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What Is Ankyloglossia? It Can Affect Your Child From Birth Into Adulthood

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When we describe ourselves as "tongue-tied," it usually means that we're too shy, embarrassed, or overwhelmed to talk in a particular situation. (Imagine, say, bumping into Ryan Reynolds on the street and going all homina-homina-homina.) But for babies, it takes on an entirely new meaning, as every new mom should be aware: Tongue-tie, also known as ankyloglossia, is a condition that can affect a child's development.

To understand what ankyloglossia is all about, go to a mirror, open your mouth, and lift your tongue upward. You should see a thin membrane, called the lingual frenulum, that attaches your tongue to the bottom of your mouth. Normally, the lingual frenulum is thin and located far enough back to allow free movement of the tongue. In some cases, however, the membrane is thicker than normal, or connected toward the front of the tongue, impeding the tongue's movement, according to the Mayo Clinic. Ankyloglossia affects fewer than 5 percent of the population, per a French report published by the National Institutes of Health, and affects three times as many boys as girls.

Most worrisome for new moms is that tongue-tie can make it difficult for a baby to breastfeed. Moms may notice that their baby has a poor latch and that their nipples are consistently sore or cracked. Other signs that a tied tongue is getting in the way of feeding, according to WebMD, include a clicking sound when nursing and a baby who rarely seems satisfied even after a long feeding session. This can lead to frustration and unhappiness for both mother and child, and eventually a mom may switch to bottle-feeding on the assumption that her milk supply is to blame, explained Cedars-Sinai.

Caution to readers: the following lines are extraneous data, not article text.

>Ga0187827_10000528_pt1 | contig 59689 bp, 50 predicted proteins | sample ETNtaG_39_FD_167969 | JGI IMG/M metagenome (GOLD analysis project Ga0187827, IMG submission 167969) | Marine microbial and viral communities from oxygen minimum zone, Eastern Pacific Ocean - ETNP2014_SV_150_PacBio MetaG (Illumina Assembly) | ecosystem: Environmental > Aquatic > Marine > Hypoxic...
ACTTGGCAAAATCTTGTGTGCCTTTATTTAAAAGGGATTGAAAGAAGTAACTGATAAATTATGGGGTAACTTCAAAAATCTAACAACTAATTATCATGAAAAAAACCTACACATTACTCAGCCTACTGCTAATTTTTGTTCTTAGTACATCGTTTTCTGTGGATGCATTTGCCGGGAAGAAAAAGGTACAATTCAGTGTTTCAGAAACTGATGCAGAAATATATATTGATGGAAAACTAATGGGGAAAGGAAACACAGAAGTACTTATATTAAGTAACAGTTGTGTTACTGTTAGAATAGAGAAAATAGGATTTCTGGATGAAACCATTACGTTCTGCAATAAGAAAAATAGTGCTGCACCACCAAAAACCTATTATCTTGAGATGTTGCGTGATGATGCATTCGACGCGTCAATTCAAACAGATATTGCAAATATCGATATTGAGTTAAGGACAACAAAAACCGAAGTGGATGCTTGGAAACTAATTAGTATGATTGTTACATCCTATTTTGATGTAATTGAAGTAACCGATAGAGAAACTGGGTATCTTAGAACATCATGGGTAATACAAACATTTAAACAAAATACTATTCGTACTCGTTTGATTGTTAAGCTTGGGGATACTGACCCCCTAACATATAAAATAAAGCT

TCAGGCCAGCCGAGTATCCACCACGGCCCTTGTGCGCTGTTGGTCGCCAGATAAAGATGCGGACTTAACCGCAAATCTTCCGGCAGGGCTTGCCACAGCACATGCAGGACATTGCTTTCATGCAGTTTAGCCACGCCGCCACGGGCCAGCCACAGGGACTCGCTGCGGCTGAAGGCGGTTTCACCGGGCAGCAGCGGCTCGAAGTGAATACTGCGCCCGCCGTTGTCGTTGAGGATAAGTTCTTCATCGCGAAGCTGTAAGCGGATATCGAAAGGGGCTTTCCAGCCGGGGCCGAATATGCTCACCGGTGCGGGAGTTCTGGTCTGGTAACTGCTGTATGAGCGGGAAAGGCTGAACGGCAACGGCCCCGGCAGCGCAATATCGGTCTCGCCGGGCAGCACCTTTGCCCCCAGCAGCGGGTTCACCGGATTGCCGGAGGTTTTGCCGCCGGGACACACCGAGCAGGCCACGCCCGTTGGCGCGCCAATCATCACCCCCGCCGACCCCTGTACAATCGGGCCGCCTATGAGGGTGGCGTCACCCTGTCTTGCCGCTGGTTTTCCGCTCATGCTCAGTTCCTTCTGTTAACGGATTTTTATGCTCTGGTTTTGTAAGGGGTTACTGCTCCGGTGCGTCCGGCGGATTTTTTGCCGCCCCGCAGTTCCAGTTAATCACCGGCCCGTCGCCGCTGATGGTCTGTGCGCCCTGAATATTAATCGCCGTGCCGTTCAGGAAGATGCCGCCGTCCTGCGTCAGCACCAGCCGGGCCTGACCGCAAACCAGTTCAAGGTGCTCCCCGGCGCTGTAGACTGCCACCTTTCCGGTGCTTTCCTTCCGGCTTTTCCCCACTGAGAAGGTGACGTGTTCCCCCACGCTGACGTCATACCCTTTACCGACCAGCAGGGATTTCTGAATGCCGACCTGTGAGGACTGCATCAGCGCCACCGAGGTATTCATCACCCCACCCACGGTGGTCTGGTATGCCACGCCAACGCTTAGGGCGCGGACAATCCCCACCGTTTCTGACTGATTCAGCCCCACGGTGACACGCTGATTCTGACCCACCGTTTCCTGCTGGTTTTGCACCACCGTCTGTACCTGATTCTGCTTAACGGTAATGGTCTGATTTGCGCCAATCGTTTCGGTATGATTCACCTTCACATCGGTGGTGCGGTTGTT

I, in fact, first learned about this condition when my son was a few weeks old and I was worried that he might not be nursing well enough. I saw a lactation consultant, who said he was taking in enough milk, but that his tongue looked slightly tied. His pediatrician looked, too, and said it didn't seem like an issue. Happy ending: My son didn't need surgery; he fed just fine with some adjustments to my nursing hold, and anyone who knows him now would agree that he has no trouble talking. (Or discussing, philosophizing, debating, or arguing, for that matter.)

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For some children, tongue-tie isn't a serious issue, and it may resolve on its own. In more severe cases, however, ankyloglossia can interfere with the ability to eat and swallow, clean the mouth (because the tongue naturally pushes food debris off the teeth), or pronounce certain consonant sounds such as "r," according to WebMD. The site also noted that the condition can interfere with tongue-intensive activities, such as licking an ice cream cone or lollipop or playing certain instruments, like the flute.

If you suspect ankyloglossia may be behind your child's feeding or speech problems, examine your child's tongue. A tongue-tied child often has trouble moving their tongue very far around the mouth, or sticking it past the teeth. The tip of the tongue may appear heart-shaped, explained Children's Hospital of Philadelphia, due to the tension of the lingual frenulum pulling it down.

See your pediatrician or a pediatric ENT specialist if you suspect your child may be tongue-tied, and discuss the next steps. Some doctors prefer to take a wait-and-see approach, since the membrane can become thinner and more flexible with time, and it doesn't always interfere with feeding and speech. For more severe cases, your doctor may recommend surgery. A procedure called frenotomy, in which scissors are used to snip the frenulum free, is virtually painless and can be done in the doctor's office. For a thicker frenulum, the treatment is a surgical frenuloplasty, done under general anesthesia. Depending on the age of the child, speech therapy may also be recommended.

As with any child health issue, parents have to follow their own best instincts. If you think your child may have a tied tongue, see your doctor; if you suspect tongue issues are making it difficult for your baby to breastfeed, you might consider seeing a lactation consultant. Either way, rest assured that a little membrane doesn't have to cause big problems.